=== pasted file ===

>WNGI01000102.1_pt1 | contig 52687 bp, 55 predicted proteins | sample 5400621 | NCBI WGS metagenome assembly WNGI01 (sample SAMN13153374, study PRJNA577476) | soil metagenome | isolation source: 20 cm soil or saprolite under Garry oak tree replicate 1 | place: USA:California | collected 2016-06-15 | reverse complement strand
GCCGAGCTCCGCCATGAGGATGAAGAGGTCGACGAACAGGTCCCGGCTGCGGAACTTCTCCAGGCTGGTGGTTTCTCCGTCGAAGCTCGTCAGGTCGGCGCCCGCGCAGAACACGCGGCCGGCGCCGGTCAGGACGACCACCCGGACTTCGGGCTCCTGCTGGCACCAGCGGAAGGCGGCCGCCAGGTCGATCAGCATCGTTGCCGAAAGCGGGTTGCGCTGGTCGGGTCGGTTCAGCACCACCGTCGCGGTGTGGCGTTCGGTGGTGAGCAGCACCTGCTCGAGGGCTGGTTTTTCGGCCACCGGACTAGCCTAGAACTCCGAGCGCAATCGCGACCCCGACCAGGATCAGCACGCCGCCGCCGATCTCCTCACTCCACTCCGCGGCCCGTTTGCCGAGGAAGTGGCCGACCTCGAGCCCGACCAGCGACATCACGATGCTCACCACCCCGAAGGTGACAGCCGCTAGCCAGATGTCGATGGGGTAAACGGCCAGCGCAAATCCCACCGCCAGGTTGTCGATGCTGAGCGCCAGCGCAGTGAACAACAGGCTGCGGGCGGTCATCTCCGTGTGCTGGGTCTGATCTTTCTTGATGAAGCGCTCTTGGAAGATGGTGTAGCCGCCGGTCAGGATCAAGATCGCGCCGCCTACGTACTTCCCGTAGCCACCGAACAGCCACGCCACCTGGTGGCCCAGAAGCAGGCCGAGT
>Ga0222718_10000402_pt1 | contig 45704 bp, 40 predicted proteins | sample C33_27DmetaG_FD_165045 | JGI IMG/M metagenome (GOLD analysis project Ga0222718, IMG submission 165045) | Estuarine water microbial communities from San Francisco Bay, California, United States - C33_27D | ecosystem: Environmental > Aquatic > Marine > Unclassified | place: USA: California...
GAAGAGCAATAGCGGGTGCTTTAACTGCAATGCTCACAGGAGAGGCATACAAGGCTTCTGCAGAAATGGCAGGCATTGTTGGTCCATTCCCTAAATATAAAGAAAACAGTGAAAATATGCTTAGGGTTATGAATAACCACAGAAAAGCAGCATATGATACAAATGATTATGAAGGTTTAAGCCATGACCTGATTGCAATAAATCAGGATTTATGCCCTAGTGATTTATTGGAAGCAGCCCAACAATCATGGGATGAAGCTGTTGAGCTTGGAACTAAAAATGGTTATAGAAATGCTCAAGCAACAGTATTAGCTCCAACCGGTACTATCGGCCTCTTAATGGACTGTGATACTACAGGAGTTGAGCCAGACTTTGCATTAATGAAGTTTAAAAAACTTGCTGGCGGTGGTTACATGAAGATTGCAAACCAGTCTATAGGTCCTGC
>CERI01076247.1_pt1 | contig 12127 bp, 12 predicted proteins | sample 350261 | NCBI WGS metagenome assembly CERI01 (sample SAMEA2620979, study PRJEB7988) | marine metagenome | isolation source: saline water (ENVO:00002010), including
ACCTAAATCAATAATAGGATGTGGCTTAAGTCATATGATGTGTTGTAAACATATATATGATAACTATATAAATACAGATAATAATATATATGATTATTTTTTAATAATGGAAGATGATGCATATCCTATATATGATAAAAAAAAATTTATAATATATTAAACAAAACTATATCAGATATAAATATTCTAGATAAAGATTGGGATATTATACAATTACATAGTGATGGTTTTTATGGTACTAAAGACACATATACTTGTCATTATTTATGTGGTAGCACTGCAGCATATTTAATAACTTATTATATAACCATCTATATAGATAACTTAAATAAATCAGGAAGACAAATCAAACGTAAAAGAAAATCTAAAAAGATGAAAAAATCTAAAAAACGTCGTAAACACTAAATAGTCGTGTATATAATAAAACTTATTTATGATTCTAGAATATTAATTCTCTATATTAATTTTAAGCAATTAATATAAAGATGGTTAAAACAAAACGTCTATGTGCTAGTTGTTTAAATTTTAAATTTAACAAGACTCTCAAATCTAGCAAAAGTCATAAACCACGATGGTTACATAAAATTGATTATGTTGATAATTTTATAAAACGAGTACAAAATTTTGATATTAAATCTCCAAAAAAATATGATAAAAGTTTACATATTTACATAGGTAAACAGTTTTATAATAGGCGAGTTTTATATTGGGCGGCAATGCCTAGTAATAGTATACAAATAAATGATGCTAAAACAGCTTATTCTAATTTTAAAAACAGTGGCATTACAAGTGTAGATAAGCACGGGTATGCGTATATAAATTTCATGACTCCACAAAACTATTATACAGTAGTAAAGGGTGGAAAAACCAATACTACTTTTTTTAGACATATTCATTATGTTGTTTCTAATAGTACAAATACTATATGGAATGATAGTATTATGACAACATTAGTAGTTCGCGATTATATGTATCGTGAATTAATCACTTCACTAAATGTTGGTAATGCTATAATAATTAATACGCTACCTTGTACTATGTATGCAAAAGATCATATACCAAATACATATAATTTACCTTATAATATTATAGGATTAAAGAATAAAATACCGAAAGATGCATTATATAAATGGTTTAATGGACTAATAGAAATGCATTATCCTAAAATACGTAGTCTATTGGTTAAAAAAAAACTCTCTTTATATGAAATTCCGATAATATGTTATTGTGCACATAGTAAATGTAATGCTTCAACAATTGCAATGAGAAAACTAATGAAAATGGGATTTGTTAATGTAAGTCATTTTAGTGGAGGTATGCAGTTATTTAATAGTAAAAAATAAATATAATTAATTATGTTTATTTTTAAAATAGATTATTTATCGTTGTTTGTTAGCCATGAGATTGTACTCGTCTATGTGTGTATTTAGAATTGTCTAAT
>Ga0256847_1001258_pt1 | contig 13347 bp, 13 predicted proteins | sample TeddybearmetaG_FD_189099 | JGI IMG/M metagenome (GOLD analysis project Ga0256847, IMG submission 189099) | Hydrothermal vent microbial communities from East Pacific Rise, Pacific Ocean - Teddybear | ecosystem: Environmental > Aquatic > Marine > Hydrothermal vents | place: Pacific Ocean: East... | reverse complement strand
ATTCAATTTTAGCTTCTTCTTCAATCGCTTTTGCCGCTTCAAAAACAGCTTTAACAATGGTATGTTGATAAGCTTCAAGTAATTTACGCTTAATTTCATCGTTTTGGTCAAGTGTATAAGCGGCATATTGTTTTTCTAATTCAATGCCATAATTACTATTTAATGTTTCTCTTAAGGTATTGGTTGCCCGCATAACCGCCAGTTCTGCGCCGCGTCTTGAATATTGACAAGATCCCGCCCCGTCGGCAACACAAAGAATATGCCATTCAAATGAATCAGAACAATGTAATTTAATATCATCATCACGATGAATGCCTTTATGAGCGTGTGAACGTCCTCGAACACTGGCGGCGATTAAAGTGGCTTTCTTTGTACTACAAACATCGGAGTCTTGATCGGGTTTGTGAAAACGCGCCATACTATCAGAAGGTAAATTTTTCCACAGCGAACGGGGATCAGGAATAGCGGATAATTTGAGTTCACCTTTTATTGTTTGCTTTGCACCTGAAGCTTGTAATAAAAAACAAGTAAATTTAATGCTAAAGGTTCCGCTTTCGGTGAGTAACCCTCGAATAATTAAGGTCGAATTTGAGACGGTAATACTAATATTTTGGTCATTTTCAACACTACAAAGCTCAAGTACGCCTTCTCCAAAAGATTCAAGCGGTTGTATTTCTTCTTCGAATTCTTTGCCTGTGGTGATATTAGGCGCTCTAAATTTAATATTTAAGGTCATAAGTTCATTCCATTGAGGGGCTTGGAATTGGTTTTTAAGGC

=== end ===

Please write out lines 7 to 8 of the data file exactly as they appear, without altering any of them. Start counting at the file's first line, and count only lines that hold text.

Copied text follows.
>Ga0256847_1001258_pt1 | contig 13347 bp, 13 predicted proteins | sample TeddybearmetaG_FD_189099 | JGI IMG/M metagenome (GOLD analysis project Ga0256847, IMG submission 189099) | Hydrothermal vent microbial communities from East Pacific Rise, Pacific Ocean - Teddybear | ecosystem: Environmental > Aquatic > Marine > Hydrothermal vents | place: Pacific Ocean: East... | reverse complement strand
ATTCAATTTTAGCTTCTTCTTCAATCGCTTTTGCCGCTTCAAAAACAGCTTTAACAATGGTATGTTGATAAGCTTCAAGTAATTTACGCTTAATTTCATCGTTTTGGTCAAGTGTATAAGCGGCATATTGTTTTTCTAATTCAATGCCATAATTACTATTTAATGTTTCTCTTAAGGTATTGGTTGCCCGCATAACCGCCAGTTCTGCGCCGCGTCTTGAATATTGACAAGATCCCGCCCCGTCGGCAACACAAAGAATATGCCATTCAAATGAATCAGAACAATGTAATTTAATATCATCATCACGATGAATGCCTTTATGAGCGTGTGAACGTCCTCGAACACTGGCGGCGATTAAAGTGGCTTTCTTTGTACTACAAACATCGGAGTCTTGATCGGGTTTGTGAAAACGCGCCATACTATCAGAAGGTAAATTTTTCCACAGCGAACGGGGATCAGGAATAGCGGATAATTTGAGTTCACCTTTTATTGTTTGCTTTGCACCTGAAGCTTGTAATAAAAAACAAGTAAATTTAATGCTAAAGGTTCCGCTTTCGGTGAGTAACCCTCGAATAATTAAGGTCGAATTTGAGACGGTAATACTAATATTTTGGTCATTTTCAACACTACAAAGCTCAAGTACGCCTTCTCCAAAAGATTCAAGCGGTTGTATTTCTTCTTCGAATTCTTTGCCTGTGGTGATATTAGGCGCTCTAAATTTAATATTTAAGGTCATAAGTTCATTCCATTGAGGGGCTTGGAATTGGTTTTTAAGGC